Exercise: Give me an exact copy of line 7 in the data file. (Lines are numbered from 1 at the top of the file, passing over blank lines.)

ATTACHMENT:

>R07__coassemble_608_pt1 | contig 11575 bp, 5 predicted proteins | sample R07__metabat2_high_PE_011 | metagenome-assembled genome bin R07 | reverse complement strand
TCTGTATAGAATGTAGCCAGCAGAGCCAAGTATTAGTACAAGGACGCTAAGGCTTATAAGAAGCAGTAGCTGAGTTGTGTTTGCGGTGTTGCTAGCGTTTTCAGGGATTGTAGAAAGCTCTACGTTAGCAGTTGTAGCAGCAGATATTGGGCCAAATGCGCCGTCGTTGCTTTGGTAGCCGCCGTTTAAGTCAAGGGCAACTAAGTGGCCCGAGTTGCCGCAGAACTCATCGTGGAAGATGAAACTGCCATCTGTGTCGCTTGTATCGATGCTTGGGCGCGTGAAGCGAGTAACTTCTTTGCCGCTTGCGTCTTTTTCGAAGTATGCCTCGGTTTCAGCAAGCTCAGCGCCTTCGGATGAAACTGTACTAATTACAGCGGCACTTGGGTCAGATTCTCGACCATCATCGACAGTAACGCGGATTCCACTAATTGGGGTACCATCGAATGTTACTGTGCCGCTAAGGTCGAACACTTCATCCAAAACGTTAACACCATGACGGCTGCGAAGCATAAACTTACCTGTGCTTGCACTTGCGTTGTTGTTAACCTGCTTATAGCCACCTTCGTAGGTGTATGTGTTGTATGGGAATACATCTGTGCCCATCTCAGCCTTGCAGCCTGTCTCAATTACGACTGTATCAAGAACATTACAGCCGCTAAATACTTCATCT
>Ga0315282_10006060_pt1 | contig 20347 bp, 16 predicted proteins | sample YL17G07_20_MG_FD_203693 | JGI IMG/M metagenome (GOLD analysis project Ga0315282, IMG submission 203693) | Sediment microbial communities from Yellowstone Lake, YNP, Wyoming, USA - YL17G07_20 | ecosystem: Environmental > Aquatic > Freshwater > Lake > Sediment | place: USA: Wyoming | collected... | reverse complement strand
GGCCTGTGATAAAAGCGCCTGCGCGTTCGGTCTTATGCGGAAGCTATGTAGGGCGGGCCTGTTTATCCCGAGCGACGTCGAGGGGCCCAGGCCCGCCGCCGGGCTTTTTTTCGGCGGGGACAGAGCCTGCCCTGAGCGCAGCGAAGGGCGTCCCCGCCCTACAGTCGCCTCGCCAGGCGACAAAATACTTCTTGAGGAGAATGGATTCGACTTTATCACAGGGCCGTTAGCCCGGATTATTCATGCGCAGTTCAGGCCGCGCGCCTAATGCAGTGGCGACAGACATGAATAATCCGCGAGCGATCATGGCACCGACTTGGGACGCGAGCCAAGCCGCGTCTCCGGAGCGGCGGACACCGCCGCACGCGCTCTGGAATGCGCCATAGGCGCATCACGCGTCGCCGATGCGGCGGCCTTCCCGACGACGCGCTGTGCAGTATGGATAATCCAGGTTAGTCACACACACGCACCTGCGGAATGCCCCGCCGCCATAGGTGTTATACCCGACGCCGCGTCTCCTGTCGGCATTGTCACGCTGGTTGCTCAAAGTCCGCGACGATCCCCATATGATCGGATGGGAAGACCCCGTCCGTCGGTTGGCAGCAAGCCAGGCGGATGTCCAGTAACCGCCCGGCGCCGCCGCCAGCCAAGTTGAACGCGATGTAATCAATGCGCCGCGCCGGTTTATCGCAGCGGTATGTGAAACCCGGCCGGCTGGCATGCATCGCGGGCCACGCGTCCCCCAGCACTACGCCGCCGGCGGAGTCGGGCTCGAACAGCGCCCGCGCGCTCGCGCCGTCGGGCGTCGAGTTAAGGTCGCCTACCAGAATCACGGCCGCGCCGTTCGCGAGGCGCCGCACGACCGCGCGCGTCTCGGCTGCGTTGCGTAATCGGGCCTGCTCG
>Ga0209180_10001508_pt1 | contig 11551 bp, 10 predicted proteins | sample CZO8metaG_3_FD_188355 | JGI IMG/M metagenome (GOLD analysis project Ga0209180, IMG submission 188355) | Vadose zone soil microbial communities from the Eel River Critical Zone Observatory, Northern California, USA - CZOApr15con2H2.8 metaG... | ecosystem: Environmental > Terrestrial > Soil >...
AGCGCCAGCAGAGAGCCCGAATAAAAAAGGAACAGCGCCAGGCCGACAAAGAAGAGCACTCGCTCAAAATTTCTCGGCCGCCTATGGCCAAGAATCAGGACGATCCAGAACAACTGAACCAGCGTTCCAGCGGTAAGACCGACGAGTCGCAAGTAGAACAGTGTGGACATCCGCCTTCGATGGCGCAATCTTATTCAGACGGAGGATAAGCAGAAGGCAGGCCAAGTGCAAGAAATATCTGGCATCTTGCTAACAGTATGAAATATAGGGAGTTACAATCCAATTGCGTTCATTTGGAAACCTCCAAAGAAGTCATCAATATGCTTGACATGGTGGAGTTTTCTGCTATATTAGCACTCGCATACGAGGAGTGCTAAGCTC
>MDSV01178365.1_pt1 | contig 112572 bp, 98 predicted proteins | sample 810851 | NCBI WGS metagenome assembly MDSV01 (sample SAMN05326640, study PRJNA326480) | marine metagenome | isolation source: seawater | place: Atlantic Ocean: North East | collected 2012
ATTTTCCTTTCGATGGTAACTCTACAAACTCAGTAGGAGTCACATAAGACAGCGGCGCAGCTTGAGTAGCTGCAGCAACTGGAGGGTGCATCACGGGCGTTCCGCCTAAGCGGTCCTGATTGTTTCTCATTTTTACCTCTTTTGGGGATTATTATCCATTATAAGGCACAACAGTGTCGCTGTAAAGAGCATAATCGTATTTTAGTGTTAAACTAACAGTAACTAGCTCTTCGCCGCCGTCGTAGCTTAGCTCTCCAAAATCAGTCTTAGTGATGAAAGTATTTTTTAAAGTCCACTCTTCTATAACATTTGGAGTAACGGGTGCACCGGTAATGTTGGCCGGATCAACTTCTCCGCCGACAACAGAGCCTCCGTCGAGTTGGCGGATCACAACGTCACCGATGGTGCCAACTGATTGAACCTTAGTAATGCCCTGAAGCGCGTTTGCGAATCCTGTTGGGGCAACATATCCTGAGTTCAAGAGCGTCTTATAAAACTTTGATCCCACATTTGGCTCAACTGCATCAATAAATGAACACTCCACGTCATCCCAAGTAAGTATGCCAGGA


>MDSV01178365.1_pt1 | contig 112572 bp, 98 predicted proteins | sample 810851 | NCBI WGS metagenome assembly MDSV01 (sample SAMN05326640, study PRJNA326480) | marine metagenome | isolation source: seawater | place: Atlantic Ocean: North East | collected 2012